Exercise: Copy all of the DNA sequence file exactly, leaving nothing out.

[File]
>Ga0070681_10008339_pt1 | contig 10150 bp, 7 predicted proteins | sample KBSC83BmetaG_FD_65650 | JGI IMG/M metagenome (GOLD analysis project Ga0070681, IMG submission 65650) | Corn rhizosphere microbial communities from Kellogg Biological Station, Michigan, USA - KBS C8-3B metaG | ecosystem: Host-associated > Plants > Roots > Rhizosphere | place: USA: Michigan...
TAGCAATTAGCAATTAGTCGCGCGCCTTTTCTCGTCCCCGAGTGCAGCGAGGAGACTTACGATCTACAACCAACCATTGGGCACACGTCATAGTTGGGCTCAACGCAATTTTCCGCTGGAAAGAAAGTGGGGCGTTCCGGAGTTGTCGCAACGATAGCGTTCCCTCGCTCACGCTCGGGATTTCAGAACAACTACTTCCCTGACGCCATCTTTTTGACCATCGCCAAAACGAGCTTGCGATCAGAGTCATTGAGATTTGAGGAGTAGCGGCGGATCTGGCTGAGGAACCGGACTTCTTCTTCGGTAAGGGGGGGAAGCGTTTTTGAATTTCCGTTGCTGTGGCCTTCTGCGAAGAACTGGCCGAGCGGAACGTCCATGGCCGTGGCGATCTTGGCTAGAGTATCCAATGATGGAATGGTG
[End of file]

>Ga0070681_10008339_pt1 | contig 10150 bp, 7 predicted proteins | sample KBSC83BmetaG_FD_65650 | JGI IMG/M metagenome (GOLD analysis project Ga0070681, IMG submission 65650) | Corn rhizosphere microbial communities from Kellogg Biological Station, Michigan, USA - KBS C8-3B metaG | ecosystem: Host-associated > Plants > Roots > Rhizosphere | place: USA: Michigan...
TAGCAATTAGCAATTAGTCGCGCGCCTTTTCTCGTCCCCGAGTGCAGCGAGGAGACTTACGATCTACAACCAACCATTGGGCACACGTCATAGTTGGGCTCAACGCAATTTTCCGCTGGAAAGAAAGTGGGGCGTTCCGGAGTTGTCGCAACGATAGCGTTCCCTCGCTCACGCTCGGGATTTCAGAACAACTACTTCCCTGACGCCATCTTTTTGACCATCGCCAAAACGAGCTTGCGATCAGAGTCATTGAGATTTGAGGAGTAGCGGCGGATCTGGCTGAGGAACCGGACTTCTTCTTCGGTAAGGGGGGGAAGCGTTTTTGAATTTCCGTTGCTGTGGCCTTCTGCGAAGAACTGGCCGAGCGGAACGTCCATGGCCGTGGCGATCTTGGCTAGAGTATCCAATGATGGAATGGTG